The breakfast book club negotiating the borders between adolescent and adult literacy
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Books, Bagels, and Becoming Adult Readers: Partners in Learning Create the Breakfast Book Club NCTE Annual Convention, 2003 The Breakfast Book Club Negotiating the Borders Between Adolescent and Adult Literacy = + Background and Rationale

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Books, Bagels, and Becoming Adult Readers: Partners in Learning Create the Breakfast Book Club

NCTE Annual Convention, 2003

The Breakfast Book ClubNegotiating the Borders Between Adolescent and Adult Literacy

=

+


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Background and Rationale

As teachers of literature we sometimes wonder if our literary instruction, effective as it might be in the classroom, actually inspires our students to read for pleasure or if causes them to leave reading behind as they leave our classrooms. While students may willingly engage in school-sponsored, teacher-directed conversations about literature, there is speculation about the degree to which these discussions carry over into adult literacy practices and life-long pleasure reading.

Additionally, many students experience reading as a painful and onerous task, one that seems to hold little personal relevance. In other words, they wouldn't read if they didn't have to. Such concerns resulted in the conception of the Breakfast Book Club, an elective context in which adolescents are offered their own books in exchange for participating in non-teacher directed conversations about literature.


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Community Members

Teachers

Librarians

Students

Who Are the Partners in the Breakfast Book Club?


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Goals of the Breakfast Book Club

  • Encourage adolescents to become lifetime pleasure readers

  • Remediate the kind of traditional pedagogical practices that sometimes cause students to loathe rather than love literature

  • Help adolescents negotiate the border between school- sponsored reading and adult reading in the hopes of increasing their out-of-school reading

  • Expand our understanding of the gendered nature of literacy practices so that male and female adolescents, both urban and suburban, can become more engaged in reading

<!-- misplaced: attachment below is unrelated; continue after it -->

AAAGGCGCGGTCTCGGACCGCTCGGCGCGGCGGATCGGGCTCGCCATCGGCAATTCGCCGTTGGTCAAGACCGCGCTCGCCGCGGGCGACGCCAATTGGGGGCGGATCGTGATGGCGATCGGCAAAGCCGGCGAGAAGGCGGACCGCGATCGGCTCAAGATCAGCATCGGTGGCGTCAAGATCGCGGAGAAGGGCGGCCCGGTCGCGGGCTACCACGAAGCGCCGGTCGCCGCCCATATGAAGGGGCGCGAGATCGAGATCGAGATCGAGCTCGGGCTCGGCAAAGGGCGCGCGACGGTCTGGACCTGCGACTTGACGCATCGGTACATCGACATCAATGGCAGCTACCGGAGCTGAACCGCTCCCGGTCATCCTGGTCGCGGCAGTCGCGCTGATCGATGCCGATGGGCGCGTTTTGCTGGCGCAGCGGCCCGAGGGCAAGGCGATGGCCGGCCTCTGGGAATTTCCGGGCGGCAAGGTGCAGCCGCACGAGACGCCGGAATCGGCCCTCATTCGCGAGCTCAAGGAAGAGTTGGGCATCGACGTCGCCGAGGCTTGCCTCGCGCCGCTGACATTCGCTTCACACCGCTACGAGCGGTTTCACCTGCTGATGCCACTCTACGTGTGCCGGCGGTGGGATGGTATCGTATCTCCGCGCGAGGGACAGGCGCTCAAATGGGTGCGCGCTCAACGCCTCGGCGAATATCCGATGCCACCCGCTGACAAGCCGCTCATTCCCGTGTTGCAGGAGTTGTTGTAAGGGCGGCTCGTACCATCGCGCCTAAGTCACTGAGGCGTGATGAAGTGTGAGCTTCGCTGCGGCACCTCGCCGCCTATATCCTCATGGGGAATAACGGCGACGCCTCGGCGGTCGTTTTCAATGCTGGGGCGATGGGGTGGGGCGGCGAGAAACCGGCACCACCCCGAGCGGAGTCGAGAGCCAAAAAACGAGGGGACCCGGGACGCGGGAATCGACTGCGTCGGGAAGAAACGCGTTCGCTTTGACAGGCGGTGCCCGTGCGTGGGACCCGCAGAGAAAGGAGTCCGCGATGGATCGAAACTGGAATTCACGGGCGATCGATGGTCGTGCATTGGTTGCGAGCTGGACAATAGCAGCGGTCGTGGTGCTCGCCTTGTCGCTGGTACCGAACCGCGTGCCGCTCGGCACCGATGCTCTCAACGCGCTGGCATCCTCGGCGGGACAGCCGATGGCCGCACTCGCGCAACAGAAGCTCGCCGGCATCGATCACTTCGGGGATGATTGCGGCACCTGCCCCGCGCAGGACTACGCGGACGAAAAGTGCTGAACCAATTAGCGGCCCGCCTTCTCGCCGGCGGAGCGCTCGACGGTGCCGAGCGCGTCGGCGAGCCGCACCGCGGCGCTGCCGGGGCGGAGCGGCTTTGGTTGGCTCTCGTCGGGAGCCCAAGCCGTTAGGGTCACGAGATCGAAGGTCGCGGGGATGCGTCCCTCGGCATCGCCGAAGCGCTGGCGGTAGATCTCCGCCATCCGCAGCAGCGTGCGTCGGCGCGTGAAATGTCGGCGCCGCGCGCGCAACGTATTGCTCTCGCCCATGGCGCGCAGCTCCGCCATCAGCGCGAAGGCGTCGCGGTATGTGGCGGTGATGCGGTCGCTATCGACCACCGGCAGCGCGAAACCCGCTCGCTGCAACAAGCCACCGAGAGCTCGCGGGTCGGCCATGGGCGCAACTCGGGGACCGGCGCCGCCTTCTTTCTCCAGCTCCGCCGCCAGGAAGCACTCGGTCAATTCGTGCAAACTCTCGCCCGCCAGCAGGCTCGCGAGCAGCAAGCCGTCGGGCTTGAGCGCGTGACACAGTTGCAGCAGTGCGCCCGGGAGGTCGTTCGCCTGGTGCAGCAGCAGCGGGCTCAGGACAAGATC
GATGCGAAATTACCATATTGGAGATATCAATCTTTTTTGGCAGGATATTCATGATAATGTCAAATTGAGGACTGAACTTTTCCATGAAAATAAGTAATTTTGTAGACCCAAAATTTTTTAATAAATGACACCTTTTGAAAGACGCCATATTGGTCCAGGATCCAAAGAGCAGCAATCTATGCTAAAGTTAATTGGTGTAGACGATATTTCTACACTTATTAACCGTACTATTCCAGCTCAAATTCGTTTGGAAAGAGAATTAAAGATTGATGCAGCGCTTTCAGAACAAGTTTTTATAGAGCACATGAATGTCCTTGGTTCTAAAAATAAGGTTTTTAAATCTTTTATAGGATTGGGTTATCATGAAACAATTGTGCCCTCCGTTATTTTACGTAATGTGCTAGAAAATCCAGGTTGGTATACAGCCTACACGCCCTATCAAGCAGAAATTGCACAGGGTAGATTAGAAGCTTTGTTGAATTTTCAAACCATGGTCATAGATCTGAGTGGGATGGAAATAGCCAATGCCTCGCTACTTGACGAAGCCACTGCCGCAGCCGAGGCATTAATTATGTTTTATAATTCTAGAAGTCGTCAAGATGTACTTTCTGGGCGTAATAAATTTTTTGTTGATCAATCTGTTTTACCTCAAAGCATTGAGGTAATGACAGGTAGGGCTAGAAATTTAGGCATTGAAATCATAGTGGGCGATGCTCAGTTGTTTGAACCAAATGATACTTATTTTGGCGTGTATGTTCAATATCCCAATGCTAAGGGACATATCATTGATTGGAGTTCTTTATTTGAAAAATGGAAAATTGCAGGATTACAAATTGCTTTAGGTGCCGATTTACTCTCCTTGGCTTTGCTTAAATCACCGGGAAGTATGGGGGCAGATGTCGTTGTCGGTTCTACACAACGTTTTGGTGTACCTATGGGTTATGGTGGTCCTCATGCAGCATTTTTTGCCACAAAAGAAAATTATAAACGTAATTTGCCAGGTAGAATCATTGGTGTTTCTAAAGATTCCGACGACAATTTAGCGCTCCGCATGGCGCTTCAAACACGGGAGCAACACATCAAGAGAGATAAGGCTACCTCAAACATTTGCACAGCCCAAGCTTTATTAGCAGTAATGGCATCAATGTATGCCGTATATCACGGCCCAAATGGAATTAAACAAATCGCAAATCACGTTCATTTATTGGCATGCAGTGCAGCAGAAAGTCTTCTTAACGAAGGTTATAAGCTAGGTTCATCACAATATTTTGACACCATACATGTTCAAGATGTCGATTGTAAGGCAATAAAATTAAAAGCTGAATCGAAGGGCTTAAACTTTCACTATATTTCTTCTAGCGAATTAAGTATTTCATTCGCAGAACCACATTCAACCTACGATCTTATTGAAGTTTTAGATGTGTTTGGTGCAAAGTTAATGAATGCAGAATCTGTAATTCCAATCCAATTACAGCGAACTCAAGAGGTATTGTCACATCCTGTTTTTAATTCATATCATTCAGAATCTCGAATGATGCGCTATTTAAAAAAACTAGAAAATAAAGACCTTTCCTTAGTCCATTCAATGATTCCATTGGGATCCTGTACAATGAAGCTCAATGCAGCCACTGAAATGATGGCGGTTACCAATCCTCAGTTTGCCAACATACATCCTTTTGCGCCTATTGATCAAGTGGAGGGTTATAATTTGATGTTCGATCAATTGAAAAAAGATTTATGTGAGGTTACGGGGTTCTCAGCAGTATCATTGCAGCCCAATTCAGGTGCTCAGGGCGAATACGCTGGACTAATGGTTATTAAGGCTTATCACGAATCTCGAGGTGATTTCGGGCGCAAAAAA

• Use contemporary literature to build bridges between urban and suburban adolescents by providing a site for discussion of issues of race, class, and culture


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BBC Goals Reflect District, Curriculum, and Classroom Goals

  • District

    • Mission "....create responsible lifelong learners”

    • Search institute assets include reading for pleasure as one subset for "Constructive use of time"

  • Curriculum

    • New required selections in 6-12 are more engaging to students, reflect greater diversity, and include more contemporary authors

    • Close partnering with school librarians

  • Classrooms

    • 6-12 language arts include outside pleasure reading in part of each course

    • Elementary classrooms some variation of SSR






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Gender Dynamics

Membership by Gender(no data for 01-02)



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Student Response to the BBC

“Books can really open our minds to different cultures and make us more receptive to our own environment too.”

“The books brought strangers together; we were united by a common text.”

“Books Rule!”

“I was impressed by the level of thought and understanding of all the book readers. The ideas discussed were profound — I thought most people were only reading the book casually.”

“I was surprised how open people became about their lives when connected to books and how easy conversation was.”

“I found it very interesting to hear what other people of my age and of a different background had to say about the book. People had interesting input on how they would personally relate to the book. I didn’t relate a whole lot to the book so it added to my understanding by hearing what these other people had to say.”


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What We’ve Learned

AboutTeaching

AboutReading

AboutLiterature

AboutStudents


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Major funding provided by the Edina Education Fund

For handouts and a link to view this presentation, visit: http://www.edina.k12.mn.us/edinahigh/departments/media/index.htm#bbc


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